The spadework had already been done and all that the BJP needed to do was to pick up a symbol that would have a mass appeal. In no time, it underscored the “real danger” from the All India United Democratic Front (AIUDF) and its supremo Maulana Badruddin Ajmal, since they drew their support also from large sections of illegal immigrants. This struck a chord with and unified the electorate cutting across communities and regions in Assam.

Ajmal’s behaviour in the run up to the polls was no less advantageous to the BJP and extremely confusing to his supporters. On Jan 23, he appealed at a rally in Rangia for all minorities in the state to unite against what he described as the consolidation of Hindus. By doing so, he played into the hands of the BJP as it only reinforced the fear from alien citizens. In addition, large sections of citizens among the Bengali Muslims who had voted for AIUDF, turned to the Congress as they did not want to be identified with the illegal immigrants. In the midst of all this, Ajmal was frenetically sending signals for a pre-poll pact with the Congress but to no effect. At the same time, he was also heard speaking in terms of a non-Congress, non-BJP government or a sort of Third Front. When that did not work out, he declared he would be the “Kingmaker” and forming the next government could be impossible without his support. He did not have the faintest idea about the ground reality and lost the elections by a margin of 16,723 votes to the Congress candidate.These macro issues combined with a range of local issues to produce the wave of “parivartan”in the elections that caused many surprises and resulting in the defeat of as many as 10 ministers.

“In Barak Valley,” says former vice president of AIUDF Hafiz Rashid Choudhury, “there was a wave of resentment against former Congress minister Gautam Roy and people cutting across communities joined hands to defeat him and his relatives.” In Margherita, locals claimed that the demolition of a bus stand to make way for a bakery by a close relative of former Congress minister PradyutBordoloi, snowballed into a major issue which finally led to the BJP’s victory.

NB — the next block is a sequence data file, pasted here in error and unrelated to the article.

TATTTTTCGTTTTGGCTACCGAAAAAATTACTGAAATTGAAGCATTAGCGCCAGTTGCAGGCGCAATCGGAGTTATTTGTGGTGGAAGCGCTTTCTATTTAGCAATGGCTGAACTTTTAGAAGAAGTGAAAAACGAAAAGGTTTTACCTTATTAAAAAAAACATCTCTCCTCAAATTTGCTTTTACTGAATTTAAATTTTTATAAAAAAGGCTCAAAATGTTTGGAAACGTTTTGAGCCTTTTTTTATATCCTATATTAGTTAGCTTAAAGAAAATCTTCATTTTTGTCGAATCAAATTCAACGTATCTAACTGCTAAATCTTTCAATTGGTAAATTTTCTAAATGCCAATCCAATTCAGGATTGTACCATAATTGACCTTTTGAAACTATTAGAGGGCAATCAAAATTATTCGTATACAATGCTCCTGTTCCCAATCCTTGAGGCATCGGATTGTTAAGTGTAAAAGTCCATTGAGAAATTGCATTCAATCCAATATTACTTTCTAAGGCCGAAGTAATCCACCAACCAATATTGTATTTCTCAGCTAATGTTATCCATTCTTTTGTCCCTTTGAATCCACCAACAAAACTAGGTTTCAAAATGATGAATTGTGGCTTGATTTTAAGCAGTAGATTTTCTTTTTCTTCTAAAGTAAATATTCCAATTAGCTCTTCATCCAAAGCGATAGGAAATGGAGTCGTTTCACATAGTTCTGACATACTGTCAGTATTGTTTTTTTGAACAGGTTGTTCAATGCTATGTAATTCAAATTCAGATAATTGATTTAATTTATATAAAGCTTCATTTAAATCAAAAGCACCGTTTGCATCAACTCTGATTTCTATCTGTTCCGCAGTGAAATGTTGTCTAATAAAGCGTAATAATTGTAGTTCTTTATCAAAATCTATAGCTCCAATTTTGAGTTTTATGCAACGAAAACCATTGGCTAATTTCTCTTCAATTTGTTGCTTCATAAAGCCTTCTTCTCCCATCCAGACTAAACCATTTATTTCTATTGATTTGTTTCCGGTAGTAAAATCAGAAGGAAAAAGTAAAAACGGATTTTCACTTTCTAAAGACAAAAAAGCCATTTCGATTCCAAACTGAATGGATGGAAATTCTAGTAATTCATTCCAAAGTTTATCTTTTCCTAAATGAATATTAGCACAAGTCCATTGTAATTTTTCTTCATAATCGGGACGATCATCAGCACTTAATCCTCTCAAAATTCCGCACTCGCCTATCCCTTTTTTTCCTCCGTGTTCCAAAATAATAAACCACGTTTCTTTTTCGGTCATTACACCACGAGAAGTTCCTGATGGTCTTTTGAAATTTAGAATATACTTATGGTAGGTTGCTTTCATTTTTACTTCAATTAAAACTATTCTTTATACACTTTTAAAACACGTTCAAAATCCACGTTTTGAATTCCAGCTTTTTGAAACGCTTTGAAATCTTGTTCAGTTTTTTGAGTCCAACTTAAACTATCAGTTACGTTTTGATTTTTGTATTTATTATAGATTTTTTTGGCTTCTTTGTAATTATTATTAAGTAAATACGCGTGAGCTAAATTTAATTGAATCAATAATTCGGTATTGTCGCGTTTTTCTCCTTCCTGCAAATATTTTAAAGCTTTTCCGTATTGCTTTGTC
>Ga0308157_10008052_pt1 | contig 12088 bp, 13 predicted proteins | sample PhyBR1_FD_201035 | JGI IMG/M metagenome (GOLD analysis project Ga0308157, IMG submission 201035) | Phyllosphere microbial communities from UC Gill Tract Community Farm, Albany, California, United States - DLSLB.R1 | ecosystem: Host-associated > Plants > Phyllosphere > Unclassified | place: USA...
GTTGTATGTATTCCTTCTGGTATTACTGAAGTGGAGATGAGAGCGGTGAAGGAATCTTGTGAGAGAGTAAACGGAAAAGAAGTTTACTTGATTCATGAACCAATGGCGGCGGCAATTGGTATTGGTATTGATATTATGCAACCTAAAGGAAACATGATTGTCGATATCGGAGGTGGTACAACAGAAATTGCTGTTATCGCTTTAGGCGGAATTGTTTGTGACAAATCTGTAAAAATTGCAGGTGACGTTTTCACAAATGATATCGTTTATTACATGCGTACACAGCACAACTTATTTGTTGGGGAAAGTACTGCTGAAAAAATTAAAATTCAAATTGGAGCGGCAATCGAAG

The undercurrents were stronger but concealed and not even the BJP imagined that it would win so many seats. The expectation was around 75-80 seats including the allies. The total stands at 87 with BJP as the single largest party at 60 and AGP and BPF at 14 and 12 out of a total of 126 in the assembly. The Congress tally was 26 while the AIUDF won 13 seats. The BJP lost five seats that were expected to be won but the loss was more than made up by the astonishing win over six others.

It is a verdict that has come from every nook and corner of Assam and a historic chance for the parties and the government to put things in proper shape. The beleaguered state has suffered terribly as much at the hands of insurgents as with the government, its agencies and officials. Assam needs fresh air and a break from the mayhem that has marked its social life since the late 1970s.

Summary

  • The BJP victory rode on the backs of Congress misrule, corruption and unprecedented illegal immigration from Bangladesh
  • The defection of HemantaBiswaSarma, master Congress strategist, strengthened the BJP and helped it refine tactics for the elections
  • AIUDF chief BadruddinAjmal suffered the ignominy of losing his seat to the Congress, amid Hindu consolidation